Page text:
Volume 94, No.3, May-June 2008

Sports

Athletes in Training—As Future Doctors

Outstanding in their fields: athlete-scholars Beasley and Bischof, from left, with mentor Henry Friedman.
Outstanding in their fields: athlete-scholars Beasley and Imbesi, from left, with mentor Henry Friedman.
Les Todd

The first time Johanna Bischof '05, M.D. '10 examined a brain-tumor patient, she was shaking with nervousness-she was also still an undergraduate. "You don't know what you're supposed to say. You're in this room with someone who most likely has a life-threatening terminal illness," she remembers. "I'd go in there wrapped up in my college world of sports and academics, and I'd walk out with a completely different mindset."

In the fall of 2004, while she was preparing to apply to medical school, the former Duke field-hockey player performed physical examinations and collected patient histories as one of the first participants in the Collegiate Athlete Pre-Medical Experience (CAPE), America's only premedical mentoring program for female student-athletes.

CAPE has its origins in a mentoring relationship that began in 1999 between Georgia Schweitzer, then a sophomore basketball player, and Henry Friedman, the James B. Powell Jr. Professor of neuro-oncology at Duke Medical Center. Today, Georgia Schweitzer Beasley '01, M.D. '08 is a newly minted graduate of Duke's medical school preparing to begin a surgical residency at Duke, and Friedman, her mentor, is the founding co-director of CAPE, which serves forty-eight undergraduates, has its own staff director and twenty-six-member advisory board, and functions as a major recruiting tool for Duke's athletics department. (CAPE's other co-director, Allan Friedman-no relation to Henry-is Guy L. Odom Professor of neurological surgery at the medical center.) "We didn't predict it to be this size when we began," says Friedman, who is the deputy director of the Preston Robert Tisch Brain Tumor Center. "We didn't anticipate the unique reception we would be given."

Thirty of CAPE's students are female varsity athletes; the program attracts a disproportionate number of swimmers and lacrosse players, says CAPE associate director Terry Kruger. The remaining participants are a combination of Baldwin Scholars and several male students who "got in through a variety of connections," Friedman says. Students can enter the program beginning in the fall of their sophomore year, and they spend their first semester shadowing physicians, performing new-patient consultations, and observing craniotomies at the Tisch Brain Tumor Center. Other activities include dinners with female medical students and physicians, a yearly lecture by Sandy Williams M.D. '74, dean of the medical school, and a monthly journal club, where CAPE students discuss articles related to medical ethics and the art of balancing a medical career with raising a family.

Coaches are aware of CAPE's drawing power for female athletes. "It's an amazing recruiting tool, because if you're premed and you're already looking at Duke, you have good grades, time-management skills, and you're a good athlete," Friedman says. "But Duke is the only place that has a program like this." He and Kruger are often asked to meet with top athletes during their recruiting visits. One such recruit was Kimberly Imbesi, now a Duke junior and the starting goalie on the women's lacrosse team. As a high-school All-American out of Bridgetown, New Jersey, Imbesi narrowed her college choices to Georgetown and Duke, both powerhouses in women's lacrosse.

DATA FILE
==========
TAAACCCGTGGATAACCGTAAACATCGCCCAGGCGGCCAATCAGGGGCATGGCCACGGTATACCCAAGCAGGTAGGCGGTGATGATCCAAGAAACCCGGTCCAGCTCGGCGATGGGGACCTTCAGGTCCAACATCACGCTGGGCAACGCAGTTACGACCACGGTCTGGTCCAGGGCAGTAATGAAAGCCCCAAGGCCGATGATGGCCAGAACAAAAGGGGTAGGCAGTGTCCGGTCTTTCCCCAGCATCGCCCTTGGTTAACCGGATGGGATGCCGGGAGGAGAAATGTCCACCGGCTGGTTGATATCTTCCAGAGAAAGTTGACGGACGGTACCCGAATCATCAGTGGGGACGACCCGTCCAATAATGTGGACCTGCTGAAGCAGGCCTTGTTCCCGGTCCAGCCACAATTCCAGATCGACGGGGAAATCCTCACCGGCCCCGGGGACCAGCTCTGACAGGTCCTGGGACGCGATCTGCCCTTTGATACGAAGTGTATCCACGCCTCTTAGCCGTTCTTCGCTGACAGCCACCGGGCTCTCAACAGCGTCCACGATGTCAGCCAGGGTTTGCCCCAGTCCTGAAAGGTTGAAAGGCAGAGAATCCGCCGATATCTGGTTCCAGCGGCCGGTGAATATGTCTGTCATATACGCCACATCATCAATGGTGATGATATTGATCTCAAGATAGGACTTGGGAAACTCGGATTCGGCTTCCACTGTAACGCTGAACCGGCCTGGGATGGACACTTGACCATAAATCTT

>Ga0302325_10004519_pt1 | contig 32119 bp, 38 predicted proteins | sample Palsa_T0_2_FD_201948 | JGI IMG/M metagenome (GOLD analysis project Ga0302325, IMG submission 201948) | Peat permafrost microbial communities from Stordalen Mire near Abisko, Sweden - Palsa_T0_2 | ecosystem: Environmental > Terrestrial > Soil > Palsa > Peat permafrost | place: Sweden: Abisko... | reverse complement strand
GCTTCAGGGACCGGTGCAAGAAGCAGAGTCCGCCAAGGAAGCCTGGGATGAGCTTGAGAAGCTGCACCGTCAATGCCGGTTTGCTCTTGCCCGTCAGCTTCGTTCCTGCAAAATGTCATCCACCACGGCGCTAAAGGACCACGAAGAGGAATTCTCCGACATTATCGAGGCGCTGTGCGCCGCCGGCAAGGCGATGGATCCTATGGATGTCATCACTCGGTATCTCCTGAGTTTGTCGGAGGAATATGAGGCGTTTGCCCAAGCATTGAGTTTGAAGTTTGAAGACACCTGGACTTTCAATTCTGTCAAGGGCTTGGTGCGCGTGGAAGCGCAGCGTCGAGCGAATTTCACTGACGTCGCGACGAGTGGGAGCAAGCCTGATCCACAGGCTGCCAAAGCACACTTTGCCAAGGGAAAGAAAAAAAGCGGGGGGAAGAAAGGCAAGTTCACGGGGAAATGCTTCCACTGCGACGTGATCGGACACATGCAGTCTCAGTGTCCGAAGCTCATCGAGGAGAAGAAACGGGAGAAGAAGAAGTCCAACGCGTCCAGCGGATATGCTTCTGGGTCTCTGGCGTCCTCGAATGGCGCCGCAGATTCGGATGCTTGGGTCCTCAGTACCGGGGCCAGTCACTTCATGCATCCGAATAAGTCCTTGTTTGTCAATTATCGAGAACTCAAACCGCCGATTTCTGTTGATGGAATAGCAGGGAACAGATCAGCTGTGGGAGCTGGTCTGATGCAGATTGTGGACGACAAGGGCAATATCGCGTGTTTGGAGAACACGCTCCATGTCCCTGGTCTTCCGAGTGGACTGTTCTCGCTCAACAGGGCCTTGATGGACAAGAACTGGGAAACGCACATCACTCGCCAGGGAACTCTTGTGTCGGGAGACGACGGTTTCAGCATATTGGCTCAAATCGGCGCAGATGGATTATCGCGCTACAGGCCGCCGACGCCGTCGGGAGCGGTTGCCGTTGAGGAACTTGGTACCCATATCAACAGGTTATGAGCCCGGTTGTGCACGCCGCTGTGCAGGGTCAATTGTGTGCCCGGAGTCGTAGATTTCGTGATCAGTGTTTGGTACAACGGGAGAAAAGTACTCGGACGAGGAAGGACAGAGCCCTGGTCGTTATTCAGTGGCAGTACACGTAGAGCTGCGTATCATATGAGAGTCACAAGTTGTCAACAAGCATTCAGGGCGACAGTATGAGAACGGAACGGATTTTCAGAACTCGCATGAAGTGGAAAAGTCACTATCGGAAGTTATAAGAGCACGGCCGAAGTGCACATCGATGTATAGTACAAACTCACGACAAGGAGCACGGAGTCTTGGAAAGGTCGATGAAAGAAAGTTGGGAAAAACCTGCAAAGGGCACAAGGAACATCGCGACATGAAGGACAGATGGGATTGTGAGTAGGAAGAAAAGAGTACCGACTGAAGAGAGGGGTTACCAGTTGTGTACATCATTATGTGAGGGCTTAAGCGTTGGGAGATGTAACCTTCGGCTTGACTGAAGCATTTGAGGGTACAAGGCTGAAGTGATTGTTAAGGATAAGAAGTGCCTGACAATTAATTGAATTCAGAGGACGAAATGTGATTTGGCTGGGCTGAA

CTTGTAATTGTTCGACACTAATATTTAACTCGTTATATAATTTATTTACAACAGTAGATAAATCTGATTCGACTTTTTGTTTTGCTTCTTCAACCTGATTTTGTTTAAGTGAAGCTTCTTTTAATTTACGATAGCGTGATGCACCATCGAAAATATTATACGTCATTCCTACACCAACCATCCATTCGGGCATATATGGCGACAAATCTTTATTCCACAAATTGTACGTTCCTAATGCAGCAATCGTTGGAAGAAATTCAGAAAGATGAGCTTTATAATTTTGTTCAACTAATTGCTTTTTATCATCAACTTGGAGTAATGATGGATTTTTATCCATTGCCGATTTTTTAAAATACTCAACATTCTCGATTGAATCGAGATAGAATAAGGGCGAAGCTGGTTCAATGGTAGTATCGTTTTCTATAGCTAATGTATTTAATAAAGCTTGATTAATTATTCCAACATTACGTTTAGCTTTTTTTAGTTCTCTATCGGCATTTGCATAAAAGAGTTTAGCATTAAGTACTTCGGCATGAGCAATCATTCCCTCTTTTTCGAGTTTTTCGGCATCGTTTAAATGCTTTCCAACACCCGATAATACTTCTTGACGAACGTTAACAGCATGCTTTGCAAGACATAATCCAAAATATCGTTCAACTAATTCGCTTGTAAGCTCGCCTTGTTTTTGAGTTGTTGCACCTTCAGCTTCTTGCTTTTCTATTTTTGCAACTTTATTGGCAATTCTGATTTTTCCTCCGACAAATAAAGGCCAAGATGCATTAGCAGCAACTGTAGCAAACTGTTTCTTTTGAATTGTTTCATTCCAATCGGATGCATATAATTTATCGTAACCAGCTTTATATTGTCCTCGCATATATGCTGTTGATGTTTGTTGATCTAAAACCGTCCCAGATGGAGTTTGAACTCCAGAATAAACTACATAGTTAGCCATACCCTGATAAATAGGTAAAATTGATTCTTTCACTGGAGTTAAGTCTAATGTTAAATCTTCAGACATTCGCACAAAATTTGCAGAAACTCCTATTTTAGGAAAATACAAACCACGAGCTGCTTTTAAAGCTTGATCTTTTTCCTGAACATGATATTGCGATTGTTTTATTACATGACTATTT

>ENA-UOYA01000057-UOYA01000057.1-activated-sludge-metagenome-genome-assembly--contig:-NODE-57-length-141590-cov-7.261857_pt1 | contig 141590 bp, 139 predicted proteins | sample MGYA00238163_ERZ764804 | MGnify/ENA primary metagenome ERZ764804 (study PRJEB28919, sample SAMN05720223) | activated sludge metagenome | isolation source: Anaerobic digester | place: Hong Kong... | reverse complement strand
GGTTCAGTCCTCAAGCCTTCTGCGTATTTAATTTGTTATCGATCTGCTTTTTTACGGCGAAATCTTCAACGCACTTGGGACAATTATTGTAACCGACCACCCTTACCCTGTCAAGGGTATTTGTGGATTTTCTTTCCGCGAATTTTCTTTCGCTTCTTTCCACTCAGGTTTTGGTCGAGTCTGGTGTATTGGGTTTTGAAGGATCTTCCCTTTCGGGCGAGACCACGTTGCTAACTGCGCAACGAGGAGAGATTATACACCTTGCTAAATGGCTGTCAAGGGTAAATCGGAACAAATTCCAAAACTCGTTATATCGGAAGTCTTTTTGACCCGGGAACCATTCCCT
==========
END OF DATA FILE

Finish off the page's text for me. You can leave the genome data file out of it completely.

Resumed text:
"On my recruiting visit, I actually met with Dr. Friedman and one of the physician assistants, and it was one of my deciding factors to come here," Imbesi says. Since entering CAPE, Imbesi has helped neurosurgeons examine patients and has traveled to Guatemala with two other students on a medical mission trip last summer. This year, she will return to Guatemala with Kruger, seven additional CAPE protégées, and Kathryn Andolsek, a physician who is associate director of graduate medical education at the medical school. The Guatemala mission will continue growing, Kruger says, until "little by little we'll get there, and it will be run entirely by CAPE kids."

CAPE's biggest challenge has been finding financial support. The program relies entirely on funding from parents, anonymous donors (including a current patient at the Tisch Brain Tumor Center), and the Tug McGraw Foundation. "We have no sustained funding from anywhere," Friedman says. "Not Duke, not the athletics department." Despite these challenges, Beasley claims she has not been surprised by CAPE's success "with someone like Henry behind it." Friedman's first CAPE apprentice has stayed involved with the program, attending the journal club and advising current undergraduates. "The most rewarding part of it is there are several CAPE graduates who are in Duke Medical School now," Beasley says. "I'm sort of their unofficial adviser in terms of tests and books."